New bill proposes visas for immigrants who buy US homes

Immigrants who invest in property in the U.S. may be eligible for new visas if a new bipartisan bill is approved.

The proposal is part of larger immigration measures, co-authored by Sens. Charles Schumer (D., N.Y.) and Mike Lee (R., Utah), and is designed to increase foreign investment in the U.S. according to the Wall Street Journal.

"This is a way to create more demand without costing the federal government a nickel," Sen. Schumer said in an interview.

"Our housing market will never begin a true recovery as long as our housing stock so greatly exceeds demand. This is not a cure-all, but it could be part of the solution," Schumer, added.

The proposal would offer a visa to any foreigner making a cash investment of $500,000 on residential real-estate—a single-family house, condo, or townhouse.  Buyers would be required to spend at least $250,000 on one property that would serve as their primary residence and could make up the additional $500,000 requirement with other rental properties.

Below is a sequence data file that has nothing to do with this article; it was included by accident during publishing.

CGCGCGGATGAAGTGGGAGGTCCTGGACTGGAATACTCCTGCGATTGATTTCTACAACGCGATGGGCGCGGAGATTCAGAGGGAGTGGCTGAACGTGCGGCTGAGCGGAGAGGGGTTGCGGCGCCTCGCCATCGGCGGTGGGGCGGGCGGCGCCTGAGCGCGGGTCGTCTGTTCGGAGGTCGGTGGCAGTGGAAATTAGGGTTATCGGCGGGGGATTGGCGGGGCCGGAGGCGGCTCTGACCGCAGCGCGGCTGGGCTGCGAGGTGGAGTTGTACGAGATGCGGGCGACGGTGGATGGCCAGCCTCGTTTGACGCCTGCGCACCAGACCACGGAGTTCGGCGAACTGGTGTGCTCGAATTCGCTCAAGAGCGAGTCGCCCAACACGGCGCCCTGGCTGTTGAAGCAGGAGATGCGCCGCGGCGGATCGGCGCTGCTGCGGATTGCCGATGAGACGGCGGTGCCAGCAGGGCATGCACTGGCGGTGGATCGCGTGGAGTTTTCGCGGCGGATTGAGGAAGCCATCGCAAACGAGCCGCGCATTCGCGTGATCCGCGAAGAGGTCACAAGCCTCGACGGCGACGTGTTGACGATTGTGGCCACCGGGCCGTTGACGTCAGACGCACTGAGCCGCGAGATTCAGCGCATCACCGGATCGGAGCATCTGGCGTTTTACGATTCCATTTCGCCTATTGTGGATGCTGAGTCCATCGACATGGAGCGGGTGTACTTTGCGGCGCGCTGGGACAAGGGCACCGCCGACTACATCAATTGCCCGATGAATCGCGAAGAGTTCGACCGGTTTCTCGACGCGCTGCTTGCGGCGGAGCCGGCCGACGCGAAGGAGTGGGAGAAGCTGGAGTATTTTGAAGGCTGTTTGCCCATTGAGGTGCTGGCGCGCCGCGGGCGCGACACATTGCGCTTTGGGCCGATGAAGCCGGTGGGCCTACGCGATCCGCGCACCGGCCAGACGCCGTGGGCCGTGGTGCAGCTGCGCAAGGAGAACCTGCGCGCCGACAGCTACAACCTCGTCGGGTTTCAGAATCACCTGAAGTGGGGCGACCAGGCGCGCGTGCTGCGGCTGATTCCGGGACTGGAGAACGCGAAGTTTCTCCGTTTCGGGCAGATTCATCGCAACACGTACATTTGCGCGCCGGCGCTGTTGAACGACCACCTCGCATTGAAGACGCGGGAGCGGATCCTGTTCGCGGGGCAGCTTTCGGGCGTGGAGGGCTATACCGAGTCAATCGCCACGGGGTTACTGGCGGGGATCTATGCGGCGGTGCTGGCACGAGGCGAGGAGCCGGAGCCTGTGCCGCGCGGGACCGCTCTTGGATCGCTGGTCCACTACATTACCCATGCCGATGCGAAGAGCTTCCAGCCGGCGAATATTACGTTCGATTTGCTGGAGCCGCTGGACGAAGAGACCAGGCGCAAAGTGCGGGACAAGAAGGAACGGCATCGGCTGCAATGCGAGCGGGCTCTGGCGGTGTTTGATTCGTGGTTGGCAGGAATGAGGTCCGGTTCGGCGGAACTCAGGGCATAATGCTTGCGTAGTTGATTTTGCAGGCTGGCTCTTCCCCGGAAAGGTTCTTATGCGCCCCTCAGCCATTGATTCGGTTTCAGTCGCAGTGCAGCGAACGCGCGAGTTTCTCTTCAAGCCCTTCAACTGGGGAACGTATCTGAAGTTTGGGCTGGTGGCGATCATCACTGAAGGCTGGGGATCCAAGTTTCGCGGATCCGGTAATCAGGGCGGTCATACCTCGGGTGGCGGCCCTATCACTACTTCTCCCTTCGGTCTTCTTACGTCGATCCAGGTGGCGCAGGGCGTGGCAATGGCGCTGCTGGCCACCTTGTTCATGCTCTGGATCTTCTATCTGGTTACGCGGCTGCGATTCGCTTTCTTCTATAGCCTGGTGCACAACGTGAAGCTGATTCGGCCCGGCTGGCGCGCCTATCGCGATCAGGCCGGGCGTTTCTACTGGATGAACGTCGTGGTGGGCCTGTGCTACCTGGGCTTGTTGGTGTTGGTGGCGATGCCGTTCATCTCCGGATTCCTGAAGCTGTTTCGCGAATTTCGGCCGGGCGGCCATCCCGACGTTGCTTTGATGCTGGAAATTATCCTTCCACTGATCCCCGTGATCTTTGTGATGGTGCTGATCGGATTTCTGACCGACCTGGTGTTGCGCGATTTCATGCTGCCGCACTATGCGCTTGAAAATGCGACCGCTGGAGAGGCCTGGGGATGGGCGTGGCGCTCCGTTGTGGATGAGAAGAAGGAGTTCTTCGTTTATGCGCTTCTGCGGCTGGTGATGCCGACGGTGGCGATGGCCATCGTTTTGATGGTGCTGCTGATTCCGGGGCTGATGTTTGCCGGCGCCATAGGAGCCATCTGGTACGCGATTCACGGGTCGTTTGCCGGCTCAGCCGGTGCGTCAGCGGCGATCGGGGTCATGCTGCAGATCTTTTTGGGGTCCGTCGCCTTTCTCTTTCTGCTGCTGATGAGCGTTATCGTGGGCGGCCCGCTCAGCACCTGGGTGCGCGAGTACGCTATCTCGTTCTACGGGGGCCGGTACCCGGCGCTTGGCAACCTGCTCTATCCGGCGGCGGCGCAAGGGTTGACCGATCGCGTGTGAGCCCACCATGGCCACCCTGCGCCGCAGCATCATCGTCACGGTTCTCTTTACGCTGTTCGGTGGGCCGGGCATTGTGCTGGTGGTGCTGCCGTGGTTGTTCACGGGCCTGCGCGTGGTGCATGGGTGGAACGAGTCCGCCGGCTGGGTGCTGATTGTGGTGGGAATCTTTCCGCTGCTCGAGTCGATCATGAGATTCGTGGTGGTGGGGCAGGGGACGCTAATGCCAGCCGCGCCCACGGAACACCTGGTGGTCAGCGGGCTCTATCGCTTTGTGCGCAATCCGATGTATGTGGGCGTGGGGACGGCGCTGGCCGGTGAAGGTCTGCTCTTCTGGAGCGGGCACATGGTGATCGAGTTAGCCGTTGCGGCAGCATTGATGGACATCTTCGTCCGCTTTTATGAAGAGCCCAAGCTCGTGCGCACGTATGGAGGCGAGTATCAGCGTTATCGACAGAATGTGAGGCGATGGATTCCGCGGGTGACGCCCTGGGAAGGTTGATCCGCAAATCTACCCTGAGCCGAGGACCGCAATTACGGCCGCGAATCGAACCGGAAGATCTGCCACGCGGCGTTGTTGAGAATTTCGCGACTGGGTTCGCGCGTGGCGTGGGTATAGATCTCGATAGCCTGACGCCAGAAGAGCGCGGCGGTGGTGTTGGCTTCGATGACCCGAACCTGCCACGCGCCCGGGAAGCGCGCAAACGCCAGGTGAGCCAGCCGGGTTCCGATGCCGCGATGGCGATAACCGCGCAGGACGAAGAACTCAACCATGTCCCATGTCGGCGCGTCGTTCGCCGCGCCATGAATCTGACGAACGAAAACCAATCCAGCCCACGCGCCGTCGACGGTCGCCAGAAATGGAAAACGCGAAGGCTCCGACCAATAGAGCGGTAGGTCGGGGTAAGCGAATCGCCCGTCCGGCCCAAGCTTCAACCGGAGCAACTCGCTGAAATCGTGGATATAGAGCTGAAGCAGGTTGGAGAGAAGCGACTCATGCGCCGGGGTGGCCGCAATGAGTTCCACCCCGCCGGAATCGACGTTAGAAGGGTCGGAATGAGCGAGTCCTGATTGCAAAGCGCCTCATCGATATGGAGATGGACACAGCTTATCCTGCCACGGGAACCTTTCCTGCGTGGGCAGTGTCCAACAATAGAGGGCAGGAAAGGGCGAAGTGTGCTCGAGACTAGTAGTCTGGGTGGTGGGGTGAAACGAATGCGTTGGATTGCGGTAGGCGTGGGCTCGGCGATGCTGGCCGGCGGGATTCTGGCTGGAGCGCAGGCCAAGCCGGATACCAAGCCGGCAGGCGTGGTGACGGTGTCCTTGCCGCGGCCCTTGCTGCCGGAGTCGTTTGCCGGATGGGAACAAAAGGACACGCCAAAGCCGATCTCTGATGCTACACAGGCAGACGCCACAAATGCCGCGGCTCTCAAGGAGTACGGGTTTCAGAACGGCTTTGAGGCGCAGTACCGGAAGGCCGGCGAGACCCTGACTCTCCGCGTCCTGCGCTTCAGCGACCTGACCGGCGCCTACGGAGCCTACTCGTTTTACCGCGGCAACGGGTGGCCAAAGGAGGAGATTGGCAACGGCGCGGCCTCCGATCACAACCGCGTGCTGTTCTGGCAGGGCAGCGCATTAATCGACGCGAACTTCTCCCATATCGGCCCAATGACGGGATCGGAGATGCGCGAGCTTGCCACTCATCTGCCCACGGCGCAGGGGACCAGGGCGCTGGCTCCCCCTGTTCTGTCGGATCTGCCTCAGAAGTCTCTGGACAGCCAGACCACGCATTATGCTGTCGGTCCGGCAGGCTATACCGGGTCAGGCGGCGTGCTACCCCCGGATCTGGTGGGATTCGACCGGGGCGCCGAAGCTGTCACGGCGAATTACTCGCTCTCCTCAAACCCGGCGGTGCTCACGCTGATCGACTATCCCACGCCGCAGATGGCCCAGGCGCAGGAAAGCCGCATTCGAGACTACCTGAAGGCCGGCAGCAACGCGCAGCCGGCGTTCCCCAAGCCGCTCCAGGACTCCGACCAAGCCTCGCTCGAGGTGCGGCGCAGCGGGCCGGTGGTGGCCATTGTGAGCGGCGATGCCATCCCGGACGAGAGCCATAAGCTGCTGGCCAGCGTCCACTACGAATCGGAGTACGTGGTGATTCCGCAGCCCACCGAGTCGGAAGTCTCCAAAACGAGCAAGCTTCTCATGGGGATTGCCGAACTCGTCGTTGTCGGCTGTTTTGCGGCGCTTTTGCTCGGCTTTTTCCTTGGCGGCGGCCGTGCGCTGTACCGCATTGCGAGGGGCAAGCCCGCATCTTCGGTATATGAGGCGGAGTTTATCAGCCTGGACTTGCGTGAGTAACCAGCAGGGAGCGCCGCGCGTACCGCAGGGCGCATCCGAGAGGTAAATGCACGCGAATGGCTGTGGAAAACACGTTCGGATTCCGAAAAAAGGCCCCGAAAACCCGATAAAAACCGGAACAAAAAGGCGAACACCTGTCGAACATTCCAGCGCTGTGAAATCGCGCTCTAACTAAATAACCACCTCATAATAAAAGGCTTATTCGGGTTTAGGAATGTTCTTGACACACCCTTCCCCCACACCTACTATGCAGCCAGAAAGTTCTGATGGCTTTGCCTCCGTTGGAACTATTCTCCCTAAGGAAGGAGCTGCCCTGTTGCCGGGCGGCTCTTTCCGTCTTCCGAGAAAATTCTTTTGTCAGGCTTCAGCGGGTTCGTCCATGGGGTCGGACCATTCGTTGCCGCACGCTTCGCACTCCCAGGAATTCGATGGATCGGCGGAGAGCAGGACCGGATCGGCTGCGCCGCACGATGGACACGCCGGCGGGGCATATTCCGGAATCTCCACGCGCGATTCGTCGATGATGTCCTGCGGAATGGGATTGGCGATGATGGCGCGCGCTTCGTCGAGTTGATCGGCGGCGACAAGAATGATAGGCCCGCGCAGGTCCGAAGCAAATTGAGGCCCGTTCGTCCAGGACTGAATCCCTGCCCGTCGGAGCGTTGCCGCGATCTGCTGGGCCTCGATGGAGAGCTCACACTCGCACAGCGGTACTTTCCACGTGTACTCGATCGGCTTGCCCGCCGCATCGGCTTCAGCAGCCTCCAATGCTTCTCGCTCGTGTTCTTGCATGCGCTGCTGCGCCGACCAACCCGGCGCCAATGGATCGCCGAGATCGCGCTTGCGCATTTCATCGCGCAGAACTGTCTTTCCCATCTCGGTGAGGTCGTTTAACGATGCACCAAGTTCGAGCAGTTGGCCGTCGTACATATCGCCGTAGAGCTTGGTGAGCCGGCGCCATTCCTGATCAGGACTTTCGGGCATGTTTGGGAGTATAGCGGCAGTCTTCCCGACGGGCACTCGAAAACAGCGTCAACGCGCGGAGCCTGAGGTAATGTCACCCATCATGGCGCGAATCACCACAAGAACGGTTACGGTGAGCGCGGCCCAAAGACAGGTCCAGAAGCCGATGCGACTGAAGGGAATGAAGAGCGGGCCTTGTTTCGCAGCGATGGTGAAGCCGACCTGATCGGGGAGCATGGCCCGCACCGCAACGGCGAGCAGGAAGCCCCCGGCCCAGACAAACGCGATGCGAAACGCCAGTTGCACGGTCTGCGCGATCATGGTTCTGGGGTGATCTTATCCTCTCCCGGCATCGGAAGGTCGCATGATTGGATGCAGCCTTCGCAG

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However, they would not automatically qualify for a work visa, but merely a residential visa.

"The bill does not limit people from being productive," Schumer said. "It simply prevents them from coming here and taking jobs that otherwise would go to Americans."

The bill would co-exist alongside current immigration law which allows foreigners to enter the U.S. if they invest in new companies and create jobs.

Foreigners living in South Florida, Southern California, and Arizona are taking advantage of reduced house prices and a decline in the market, not to mention favorable exchange rates. International buys accounted for over $82 billon in U.S. residential real-estate sales for the year ending in March, according to data from the National Association of Realtors.

The proposal is supported by billionaire investor Warren Buffett.

"If you wanted to change your immigration policy so that you let 500,000 families in but they have to have a significant net worth and everything, you'd solve things very quickly," Buffett told PBS's Charlie Rose in August.

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